"It gives me a quiet calm. ... You remember where you came from and where you're at," Fisher says of his time in his hometown. "It makes me appreciate where I'm at."

Fisher has a theory about why so many excellent coaches -- Nick Saban, Rich Rodriguez and Jim Grobe, to name a few -- hail from West Virginia. It was either college or the coal mine. Gloria never gave her boys a choice. They were going to college.

Fisher went to tiny Salem College, where he played quarterback for Bowden's son, Terry. When Terry moved to Samford, Jimbo transferred there. Not long after graduation, Fisher returned to Samford as a graduate assistant and ultimately rose to offensive coordinator. He then followed Terry to Auburn. By then, the elder Bowden could tell Fisher was a rising star. "I've watched him grow to where he really knows his stuff," Bowden says. "He really knows his football."

That's why Bowden accepted the succession plan. "It's a pretty wise thing," he says. "Here I am, 78 years of age. My years are limited. So what are you going to do? Instead of leaving a question mark out there, you've already got it settled."

So when will Bowden pass the baton? He isn't sure. "I've always signed five-year contracts at Florida State, and this year I did not," he says. "Anyone knows I'm not going to coach until I'm 83. I'm on a one-year basis now, and every year I'll let them know if I'm going to coach another year."

Fisher is already stocking the cupboard so that when he becomes FSU's executive chef, he'll be cooking haute cuisine. When Fisher arrived last year, he brought the 'Noles' recruiting practices into this century. In the '90s, FSU coaches were masters at scooping up the nation's top talent close to signing day. Now, the best players commit in May and June. So far, FSU has nine commitments for the class of 2009. Of those, Fisher recruited five.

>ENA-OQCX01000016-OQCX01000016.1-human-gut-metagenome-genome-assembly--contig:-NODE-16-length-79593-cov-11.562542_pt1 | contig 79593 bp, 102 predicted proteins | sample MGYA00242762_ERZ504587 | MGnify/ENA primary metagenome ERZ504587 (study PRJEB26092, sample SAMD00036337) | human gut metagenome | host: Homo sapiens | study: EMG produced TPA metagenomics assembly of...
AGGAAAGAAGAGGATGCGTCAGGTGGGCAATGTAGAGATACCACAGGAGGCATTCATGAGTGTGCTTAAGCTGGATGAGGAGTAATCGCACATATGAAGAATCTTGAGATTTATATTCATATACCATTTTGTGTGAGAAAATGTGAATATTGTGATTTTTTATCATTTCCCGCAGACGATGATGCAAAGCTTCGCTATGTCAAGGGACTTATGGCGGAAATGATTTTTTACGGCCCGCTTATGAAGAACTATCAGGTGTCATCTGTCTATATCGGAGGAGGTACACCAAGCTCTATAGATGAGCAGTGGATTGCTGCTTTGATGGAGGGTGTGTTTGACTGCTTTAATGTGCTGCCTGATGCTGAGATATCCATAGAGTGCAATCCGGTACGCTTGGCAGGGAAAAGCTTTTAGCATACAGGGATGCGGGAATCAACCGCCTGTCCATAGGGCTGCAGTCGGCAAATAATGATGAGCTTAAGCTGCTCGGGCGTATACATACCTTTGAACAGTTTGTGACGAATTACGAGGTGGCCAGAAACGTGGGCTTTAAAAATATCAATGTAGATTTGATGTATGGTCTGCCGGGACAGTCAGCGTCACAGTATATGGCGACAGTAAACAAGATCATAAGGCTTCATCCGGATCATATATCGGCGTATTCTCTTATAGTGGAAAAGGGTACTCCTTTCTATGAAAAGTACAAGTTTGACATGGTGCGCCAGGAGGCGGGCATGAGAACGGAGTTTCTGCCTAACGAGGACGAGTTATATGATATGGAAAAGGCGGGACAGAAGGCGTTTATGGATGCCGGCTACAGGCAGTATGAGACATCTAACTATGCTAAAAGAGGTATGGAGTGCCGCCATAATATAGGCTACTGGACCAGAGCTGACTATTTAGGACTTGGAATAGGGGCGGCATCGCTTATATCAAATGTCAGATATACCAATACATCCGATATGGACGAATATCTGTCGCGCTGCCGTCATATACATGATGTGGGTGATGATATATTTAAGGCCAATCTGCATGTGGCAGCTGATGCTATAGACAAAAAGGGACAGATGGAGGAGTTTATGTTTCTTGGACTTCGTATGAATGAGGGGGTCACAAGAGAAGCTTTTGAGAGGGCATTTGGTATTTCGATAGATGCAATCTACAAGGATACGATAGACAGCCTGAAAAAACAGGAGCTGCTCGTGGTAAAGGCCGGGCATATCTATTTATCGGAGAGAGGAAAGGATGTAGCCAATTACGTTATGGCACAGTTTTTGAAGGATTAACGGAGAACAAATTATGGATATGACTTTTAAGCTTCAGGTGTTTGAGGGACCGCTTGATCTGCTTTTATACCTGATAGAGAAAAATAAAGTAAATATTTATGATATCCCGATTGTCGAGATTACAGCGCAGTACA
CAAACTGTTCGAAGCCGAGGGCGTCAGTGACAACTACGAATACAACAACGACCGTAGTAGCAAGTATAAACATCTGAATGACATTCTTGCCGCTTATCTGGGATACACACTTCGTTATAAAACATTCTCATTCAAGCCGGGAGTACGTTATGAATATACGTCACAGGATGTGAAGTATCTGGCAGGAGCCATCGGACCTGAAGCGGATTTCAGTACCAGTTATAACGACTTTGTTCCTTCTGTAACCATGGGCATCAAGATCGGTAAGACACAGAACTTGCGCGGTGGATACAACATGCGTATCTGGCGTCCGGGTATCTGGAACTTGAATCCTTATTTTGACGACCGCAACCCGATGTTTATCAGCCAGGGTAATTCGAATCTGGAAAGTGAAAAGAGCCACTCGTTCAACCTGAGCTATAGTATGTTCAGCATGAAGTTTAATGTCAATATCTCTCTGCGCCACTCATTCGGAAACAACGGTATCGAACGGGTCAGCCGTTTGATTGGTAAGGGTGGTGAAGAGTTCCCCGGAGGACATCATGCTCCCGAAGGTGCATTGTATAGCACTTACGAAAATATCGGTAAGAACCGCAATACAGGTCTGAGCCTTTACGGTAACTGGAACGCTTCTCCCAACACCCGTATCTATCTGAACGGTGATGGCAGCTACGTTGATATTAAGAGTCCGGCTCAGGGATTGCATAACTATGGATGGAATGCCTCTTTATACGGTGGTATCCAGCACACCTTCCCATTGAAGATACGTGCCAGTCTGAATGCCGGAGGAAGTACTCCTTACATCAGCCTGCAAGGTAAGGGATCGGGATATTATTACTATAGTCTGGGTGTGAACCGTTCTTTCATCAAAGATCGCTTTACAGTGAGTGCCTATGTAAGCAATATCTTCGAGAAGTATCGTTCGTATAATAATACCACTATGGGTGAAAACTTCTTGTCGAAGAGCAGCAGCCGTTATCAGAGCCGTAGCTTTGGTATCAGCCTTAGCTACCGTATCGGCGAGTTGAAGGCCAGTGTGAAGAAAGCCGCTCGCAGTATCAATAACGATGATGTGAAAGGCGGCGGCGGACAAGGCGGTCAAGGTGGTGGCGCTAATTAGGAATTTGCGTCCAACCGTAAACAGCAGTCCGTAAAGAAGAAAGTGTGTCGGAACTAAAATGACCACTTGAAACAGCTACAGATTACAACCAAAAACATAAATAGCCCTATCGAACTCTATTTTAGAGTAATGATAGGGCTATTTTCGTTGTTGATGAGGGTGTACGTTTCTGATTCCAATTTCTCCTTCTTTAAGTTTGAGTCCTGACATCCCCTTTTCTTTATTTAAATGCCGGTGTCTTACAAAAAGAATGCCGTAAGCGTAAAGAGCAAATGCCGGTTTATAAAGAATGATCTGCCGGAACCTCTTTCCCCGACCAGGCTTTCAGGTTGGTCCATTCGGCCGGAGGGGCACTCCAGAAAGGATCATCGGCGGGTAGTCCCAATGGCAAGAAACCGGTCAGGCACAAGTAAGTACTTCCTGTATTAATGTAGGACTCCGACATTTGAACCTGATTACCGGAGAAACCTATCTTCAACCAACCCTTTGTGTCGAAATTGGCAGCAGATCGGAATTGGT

For his part, Fisher says he won't trouble himself worrying about when he'll take over. Someday, Bowden will retire, and he'll have to "take the training wheels off and go."

If anyone can hope to fill Bowden's shoes, it's Fisher. Some schools can get away with hiring the latest version of Coachbot 9000. (Sample quotes: "It-is-what-it-is. My-oil-is-low.") But at FSU, they've been spoiled. Bowden drew up the puntrooskie, and he can spin a yarn with the best of them. Fisher, meanwhile, can work a room as well as he can a dry-erase board. He's one of those guys who in two minutes can make you feel as if you've known him a lifetime. When he says, "YouknowwhatImean," and he says that a lot, you do know what he means.

Most important, Fisher isn't afraid to follow a legend. He knows who he is, and in case he forgets, he'll get a reminder next month as he bales hay beneath the West Virginia sky. "I'll never be Bobby Bowden," Fisher says. "All I can do is learn from Bobby Bowden, but I can't be Bobby Bowden. I have to be Jimbo Fisher, no matter if I was following Bobby or not."